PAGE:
One of the interesting things about our one-sided conversation was that, at any time, I could have recounted my own parallel experiences as a believing Mormon and as an ex-Mormon (although technically I’m still classed as a member of the church). But something held me back from revealing my religious past. I decided that I didn’t want to be known as a former believer, but as the person I am now, someone who has no belief in God or religion, a humanist. It’s as though the “new person” that was raised up through baptism has now been buried and the natural me has been resurrected. I can make my own decisions about how I view things and accept that most people are just trying to get through life in the best (or sometimes the only) way they know how. I can say what I think and do what I want, regardless of whether or not it conforms to someone else’s ideas of what is and isn’t acceptable or “righteous”. I can embrace my natural instincts instead of repressing them and I don’t have to continually measure myself – and others – against some impossible standard. I can swear and drink wine and watch R-rated movies without the least twinge of guilt. I never did those things very much before I joined the LDS church, and I don’t do them a lot now, but that’s my choice. That’s me, not the artificial goody-goody person that I used to be.

To some extent I can identify with the young woman that my colleague was talking about, because I can see my own experience in the way she is choosing to live her life. I wonder if, one day, she’ll feel that she’s missed out on some important things because of the restraints that her faith imposes. I hope, if she does, that it won’t be too late to build an authentic life outside of religion and enjoy the freedom and satisfaction that casting off those shackles has brought to me.



Written by islaskye

April 13, 2008 at 2:58 pm

Ridiculous argument

with 15 comments

Now I don’t claim to be particularly intelligent and my husband will tell you that I’m certainly not the most logical person in the world, but some of the arguments that Christians put forward for their beliefs, especially in an attempt to rubbish atheism, are just totally ridiculous. Take this one, for instance, made by some woman called Janet M. LaRue:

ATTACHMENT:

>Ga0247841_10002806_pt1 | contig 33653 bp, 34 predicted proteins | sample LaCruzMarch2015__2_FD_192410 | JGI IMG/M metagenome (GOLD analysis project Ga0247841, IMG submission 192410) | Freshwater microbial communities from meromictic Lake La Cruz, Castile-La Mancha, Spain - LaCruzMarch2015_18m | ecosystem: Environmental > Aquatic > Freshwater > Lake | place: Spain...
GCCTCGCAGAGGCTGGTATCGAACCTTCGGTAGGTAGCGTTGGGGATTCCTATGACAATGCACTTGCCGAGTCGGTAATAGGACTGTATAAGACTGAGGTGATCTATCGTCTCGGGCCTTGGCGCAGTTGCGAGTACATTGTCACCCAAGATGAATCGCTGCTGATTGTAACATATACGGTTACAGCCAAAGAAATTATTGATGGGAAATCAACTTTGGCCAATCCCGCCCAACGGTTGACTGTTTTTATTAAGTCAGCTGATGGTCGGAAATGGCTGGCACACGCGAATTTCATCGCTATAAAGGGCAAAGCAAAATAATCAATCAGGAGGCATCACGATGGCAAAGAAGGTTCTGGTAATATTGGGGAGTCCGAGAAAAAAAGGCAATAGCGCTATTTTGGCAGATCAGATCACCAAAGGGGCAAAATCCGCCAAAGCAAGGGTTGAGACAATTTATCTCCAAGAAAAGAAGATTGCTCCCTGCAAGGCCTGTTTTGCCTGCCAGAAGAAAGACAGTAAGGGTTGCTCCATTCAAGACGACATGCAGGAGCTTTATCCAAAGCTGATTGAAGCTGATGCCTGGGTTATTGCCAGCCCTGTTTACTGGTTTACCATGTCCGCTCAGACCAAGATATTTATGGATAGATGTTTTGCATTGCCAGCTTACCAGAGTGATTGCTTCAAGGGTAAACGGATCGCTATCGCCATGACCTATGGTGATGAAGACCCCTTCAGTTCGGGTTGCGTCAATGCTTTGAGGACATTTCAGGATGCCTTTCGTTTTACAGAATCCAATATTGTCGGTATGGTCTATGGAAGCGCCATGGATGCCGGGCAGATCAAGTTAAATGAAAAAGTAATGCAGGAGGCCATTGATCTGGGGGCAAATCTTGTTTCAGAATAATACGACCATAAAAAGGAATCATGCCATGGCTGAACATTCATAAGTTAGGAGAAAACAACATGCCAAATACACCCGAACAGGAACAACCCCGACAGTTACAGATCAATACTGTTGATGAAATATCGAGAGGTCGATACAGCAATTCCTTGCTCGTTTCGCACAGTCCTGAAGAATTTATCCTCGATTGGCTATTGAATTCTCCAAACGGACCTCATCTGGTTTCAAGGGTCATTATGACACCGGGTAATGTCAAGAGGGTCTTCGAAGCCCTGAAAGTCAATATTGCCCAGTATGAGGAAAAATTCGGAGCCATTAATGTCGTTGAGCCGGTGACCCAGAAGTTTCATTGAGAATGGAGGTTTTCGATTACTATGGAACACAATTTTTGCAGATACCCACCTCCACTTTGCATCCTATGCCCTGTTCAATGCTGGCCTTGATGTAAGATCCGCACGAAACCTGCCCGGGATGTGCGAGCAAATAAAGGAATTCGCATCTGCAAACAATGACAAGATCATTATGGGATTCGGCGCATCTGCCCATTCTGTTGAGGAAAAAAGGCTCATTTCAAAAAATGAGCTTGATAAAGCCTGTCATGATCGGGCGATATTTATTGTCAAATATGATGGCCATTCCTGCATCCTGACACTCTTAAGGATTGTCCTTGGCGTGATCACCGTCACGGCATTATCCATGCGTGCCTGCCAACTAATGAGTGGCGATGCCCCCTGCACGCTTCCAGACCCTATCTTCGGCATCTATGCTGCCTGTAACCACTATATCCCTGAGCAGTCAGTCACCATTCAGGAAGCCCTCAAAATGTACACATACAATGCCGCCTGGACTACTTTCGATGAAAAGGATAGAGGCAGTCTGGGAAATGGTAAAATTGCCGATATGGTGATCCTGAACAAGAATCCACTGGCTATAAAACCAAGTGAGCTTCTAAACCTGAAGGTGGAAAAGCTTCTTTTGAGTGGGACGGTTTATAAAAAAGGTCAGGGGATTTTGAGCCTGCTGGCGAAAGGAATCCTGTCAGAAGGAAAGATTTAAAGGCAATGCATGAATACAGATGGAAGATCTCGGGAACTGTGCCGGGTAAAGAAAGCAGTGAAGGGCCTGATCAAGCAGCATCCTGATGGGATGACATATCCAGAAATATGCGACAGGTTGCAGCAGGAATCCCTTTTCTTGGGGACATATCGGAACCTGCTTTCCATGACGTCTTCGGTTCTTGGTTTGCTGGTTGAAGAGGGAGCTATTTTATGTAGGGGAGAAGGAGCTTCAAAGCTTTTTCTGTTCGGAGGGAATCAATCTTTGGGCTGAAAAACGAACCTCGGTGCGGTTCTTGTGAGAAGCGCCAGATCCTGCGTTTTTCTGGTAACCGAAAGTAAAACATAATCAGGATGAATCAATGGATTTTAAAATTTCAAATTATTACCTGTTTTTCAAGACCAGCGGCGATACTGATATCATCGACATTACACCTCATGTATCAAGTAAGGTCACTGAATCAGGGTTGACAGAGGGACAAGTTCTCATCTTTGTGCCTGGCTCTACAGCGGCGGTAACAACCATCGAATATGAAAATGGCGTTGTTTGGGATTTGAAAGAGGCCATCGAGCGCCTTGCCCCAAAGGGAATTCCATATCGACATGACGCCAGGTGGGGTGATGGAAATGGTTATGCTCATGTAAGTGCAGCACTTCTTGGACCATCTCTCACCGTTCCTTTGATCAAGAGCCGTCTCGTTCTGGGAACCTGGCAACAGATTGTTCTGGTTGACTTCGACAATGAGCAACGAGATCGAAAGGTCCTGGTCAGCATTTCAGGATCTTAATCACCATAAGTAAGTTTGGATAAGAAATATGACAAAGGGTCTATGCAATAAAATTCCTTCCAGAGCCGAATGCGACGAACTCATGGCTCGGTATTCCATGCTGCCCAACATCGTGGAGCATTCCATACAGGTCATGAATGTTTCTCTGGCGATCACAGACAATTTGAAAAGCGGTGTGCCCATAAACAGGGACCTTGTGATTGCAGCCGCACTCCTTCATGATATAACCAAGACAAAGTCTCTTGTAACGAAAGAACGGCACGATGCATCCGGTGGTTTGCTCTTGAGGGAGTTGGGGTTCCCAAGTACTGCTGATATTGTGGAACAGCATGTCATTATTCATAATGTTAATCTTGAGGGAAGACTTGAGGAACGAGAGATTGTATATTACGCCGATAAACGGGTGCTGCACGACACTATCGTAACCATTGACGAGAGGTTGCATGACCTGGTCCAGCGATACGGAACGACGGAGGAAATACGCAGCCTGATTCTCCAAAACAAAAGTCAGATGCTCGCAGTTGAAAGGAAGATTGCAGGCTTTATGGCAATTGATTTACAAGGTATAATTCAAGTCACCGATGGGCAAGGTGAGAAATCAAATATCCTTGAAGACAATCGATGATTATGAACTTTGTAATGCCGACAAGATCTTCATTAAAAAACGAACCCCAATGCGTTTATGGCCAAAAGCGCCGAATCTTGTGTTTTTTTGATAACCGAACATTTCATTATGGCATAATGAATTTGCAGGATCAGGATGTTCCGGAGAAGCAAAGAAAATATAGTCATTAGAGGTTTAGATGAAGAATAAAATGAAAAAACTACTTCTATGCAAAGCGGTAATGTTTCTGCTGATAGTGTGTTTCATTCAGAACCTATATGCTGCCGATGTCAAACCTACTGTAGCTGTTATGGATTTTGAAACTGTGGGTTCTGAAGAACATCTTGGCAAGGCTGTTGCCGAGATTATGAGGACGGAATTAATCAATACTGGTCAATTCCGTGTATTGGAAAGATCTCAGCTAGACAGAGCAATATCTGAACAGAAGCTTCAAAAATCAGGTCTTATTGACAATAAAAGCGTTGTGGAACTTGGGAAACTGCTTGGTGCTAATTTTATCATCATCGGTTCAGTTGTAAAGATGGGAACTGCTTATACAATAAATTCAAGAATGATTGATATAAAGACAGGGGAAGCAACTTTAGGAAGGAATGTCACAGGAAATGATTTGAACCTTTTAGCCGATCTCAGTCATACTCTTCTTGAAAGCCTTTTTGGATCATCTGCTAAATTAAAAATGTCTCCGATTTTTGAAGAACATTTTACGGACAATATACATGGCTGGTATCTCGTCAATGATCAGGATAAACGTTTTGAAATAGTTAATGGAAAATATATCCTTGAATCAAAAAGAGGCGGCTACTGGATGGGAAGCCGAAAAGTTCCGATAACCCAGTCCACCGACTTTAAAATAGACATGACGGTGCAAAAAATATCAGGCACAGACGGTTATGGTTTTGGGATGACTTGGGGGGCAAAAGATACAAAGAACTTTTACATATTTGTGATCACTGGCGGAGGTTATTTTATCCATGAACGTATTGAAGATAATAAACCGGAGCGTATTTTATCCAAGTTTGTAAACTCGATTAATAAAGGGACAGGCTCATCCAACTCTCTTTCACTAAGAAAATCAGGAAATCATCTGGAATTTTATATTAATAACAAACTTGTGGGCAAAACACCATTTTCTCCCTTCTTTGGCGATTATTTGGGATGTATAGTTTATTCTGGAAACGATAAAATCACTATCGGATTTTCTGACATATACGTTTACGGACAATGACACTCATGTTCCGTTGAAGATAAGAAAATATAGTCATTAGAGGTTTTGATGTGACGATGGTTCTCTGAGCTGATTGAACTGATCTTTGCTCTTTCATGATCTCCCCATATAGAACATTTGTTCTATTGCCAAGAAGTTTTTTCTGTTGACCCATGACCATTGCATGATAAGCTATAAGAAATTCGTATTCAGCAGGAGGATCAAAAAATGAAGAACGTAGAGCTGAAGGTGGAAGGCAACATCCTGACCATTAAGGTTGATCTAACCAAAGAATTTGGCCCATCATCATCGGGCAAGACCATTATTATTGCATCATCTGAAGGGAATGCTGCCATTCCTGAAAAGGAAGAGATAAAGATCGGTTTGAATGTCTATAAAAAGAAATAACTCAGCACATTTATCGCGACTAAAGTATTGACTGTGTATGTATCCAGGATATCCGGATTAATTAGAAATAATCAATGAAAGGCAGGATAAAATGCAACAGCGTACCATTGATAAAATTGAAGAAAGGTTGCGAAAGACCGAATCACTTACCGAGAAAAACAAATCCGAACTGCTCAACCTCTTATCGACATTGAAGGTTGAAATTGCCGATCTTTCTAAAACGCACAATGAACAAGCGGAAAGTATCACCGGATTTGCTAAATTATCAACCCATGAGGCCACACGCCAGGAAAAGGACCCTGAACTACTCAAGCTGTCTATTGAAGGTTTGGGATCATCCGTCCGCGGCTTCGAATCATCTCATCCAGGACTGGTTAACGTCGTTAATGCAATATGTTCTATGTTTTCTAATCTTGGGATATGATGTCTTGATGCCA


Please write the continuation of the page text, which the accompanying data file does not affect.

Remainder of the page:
“As a lawyer, I’ve spent my career studying evidence. I’m quite confident that any objective and open-minded person who seriously considers the case for the empty tomb will be convinced beyond a reasonable doubt that Christ is the Lord of Life as He claimed. Those who criticize the resurrection as the best explanation for the empty tomb call it an argument from silence. But all they offer are irrational arguments from silence—the body could have been exhumed, somebody stole it, He didn’t really die, or everybody went to the wrong tomb. The evidence hasn’t been effectively rebutted in more than two thousand years.”

Please tell me what planet this person is living on. To follow Ms LaRue’s reasoning, we first have to set aside the fact that there is no definite evidence that the person Christians call Christ ever even existed or, supposing he did, that he was the son of a god, or that he was killed, or that he was placed in a tomb, rather than in the communal grave that was the fate of crucified criminals of the day.

But, let’s be charitable and ignore these difficulties, so that we can examine her “convincing” case for the resurrection. And what is it, pray tell? Well, of course it should be obvious to any right-thinking person that the only explanation for an empty tomb is that the occupant magically came back to life after he had been dead for (depending on which gospel account you read) several hours or several days. How irrational of anyone to put forward the notion that the body may have been exhumed, stolen, carried away or – and this, I know, is probably the most unbelievable of all – was never deposited there in the first place. No, Occam’s Razor notwithstanding, the only possible explanation for the empty tomb just has to be resurrection. A feat that has never been heard of before or since – let’s remember that it didn’t just involve coming back to life, but actually coming back with a body that would never be subject to death again – but nevertheless, according to Ms LaRue, without doubt the most reasonable of all explanations.

I presume the “evidence” that “hasn’t effectively been rebutted” is the biblical account, which we all know is totally reliable, was written down at the exact time the events it describes occurred, has never been tampered with or re-translated in any way and accords perfectly with the archaeological and historical record of the day.

Silly atheists, for doubting such a convincing first-hand account of indisputable veracity. Ms LaRue’s clever, lawyerly argument has put us properly on the back foot. How could we have got it so wrong in the face of such overwhelming evidence?


Written by islaskye

November 4, 2007 at 7:15 am